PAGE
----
Supporting the past, forgetting the future? New RISJ study of direct and indirect public subsidies for the media

A new report from the Reuters Institute (RISJ) shows that while media industries in most developed democracies have undergone a period of profound change over the last fifteen years and many news organisations face serious economic challenges today, existing forms of public sector support for the media remain largely the same as they have been for decades.

Reviewing different forms of public sector support for the media in Finland, France, Germany, Italy, the United Kingdom, and the United States, the report 'Public Support for the Media: A Six-Country Overview of Direct and Indirect Subsidies' documents how governments—and thus taxpayers—in these countries continue to underwrite industry incumbents in broadcasting and print publishing to the tune of hundreds of millions of Euros even as audiences increasingly supplement their use of legacy platforms with online and mobile media.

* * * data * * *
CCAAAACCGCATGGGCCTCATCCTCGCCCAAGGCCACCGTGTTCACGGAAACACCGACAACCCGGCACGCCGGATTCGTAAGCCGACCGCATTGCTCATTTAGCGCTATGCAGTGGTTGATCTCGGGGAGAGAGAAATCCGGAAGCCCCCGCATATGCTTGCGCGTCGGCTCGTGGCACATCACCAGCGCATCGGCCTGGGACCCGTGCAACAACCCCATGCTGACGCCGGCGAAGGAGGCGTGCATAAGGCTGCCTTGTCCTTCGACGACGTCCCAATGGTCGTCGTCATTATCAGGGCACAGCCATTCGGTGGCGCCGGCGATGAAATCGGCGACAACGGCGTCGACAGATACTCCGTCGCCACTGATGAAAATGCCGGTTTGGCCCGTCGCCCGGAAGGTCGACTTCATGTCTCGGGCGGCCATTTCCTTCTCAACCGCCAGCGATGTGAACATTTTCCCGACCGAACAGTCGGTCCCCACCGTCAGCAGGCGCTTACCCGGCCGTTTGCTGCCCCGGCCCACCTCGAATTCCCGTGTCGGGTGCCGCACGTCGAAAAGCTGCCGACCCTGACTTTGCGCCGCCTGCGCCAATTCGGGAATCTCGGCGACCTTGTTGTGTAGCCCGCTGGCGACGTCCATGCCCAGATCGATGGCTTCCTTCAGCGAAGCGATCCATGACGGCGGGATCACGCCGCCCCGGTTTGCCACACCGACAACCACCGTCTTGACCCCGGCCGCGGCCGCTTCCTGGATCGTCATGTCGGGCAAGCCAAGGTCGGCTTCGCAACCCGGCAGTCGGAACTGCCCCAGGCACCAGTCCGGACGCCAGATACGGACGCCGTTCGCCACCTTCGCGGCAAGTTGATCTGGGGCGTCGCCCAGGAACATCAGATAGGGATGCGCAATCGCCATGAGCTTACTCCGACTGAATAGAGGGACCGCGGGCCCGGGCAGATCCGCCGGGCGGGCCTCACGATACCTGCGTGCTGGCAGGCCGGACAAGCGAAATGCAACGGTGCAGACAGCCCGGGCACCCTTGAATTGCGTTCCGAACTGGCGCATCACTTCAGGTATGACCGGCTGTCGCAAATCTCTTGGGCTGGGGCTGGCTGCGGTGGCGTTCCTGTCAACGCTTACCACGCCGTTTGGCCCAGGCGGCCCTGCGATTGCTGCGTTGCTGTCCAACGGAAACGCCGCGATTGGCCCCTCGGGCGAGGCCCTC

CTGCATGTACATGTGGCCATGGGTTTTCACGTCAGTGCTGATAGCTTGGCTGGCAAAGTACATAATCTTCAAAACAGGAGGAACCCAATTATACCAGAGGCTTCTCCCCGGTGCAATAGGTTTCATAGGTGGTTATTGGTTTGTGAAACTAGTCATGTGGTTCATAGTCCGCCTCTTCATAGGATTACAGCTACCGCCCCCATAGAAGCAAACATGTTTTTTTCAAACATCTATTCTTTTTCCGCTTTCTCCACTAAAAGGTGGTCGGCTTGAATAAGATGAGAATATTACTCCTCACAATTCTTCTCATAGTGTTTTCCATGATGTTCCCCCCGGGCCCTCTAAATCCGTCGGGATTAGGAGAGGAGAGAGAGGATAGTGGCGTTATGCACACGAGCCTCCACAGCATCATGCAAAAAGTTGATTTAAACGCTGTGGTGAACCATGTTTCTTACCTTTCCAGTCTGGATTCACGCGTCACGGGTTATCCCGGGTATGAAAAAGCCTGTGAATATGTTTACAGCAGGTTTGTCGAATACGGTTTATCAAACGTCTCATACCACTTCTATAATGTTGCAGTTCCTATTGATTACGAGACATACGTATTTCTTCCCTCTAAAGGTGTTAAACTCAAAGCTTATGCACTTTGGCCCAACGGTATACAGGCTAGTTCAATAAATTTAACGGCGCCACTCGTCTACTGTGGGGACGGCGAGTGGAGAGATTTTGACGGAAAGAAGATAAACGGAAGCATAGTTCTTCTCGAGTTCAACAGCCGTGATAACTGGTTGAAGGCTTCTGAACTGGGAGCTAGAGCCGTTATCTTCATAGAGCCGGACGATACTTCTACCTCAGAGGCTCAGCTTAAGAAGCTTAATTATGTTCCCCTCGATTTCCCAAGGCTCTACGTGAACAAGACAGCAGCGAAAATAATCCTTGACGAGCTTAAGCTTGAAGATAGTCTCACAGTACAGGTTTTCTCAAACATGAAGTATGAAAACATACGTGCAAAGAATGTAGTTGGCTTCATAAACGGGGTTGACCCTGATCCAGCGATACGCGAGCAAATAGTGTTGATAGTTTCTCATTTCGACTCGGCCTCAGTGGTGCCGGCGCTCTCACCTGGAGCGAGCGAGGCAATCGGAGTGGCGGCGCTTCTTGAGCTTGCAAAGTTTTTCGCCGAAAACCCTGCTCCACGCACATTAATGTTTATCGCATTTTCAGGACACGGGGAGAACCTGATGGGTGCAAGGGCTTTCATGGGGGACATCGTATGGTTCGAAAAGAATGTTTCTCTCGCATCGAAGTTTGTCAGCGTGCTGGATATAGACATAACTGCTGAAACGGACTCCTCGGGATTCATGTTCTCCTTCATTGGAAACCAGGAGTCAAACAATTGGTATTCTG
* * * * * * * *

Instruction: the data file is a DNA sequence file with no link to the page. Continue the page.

Reviewing the six countries, Dr Rasmus Kleis Nielsen, who wrote the report with assistance from Geert Linnebank, writes

the main forms of public support in place today remain the same as they have been for thirty years or more, and are heavily weighted in favour of long-established legacy players.

The single most significant form of intervention in five of the six countries studied is funding for public service media, but indirect subsidies for the private sector press through tax relief amounts to hundreds of millions of Euro per year in all the countries studied.

VAT exemptions for print newspapers, the most important form of indirect support for publishers, have historically helped keep prices low, circulation high, and the industry profitable but, as the authors note,

'indirect support systems built around the print platform alone will lose their effectiveness as current in the advertising business and in paid print circulation continues.'

'It is time to review and renew media policy arrangements and bring them in line with the principles purportedly behind them and with the times that we live in' they conclude.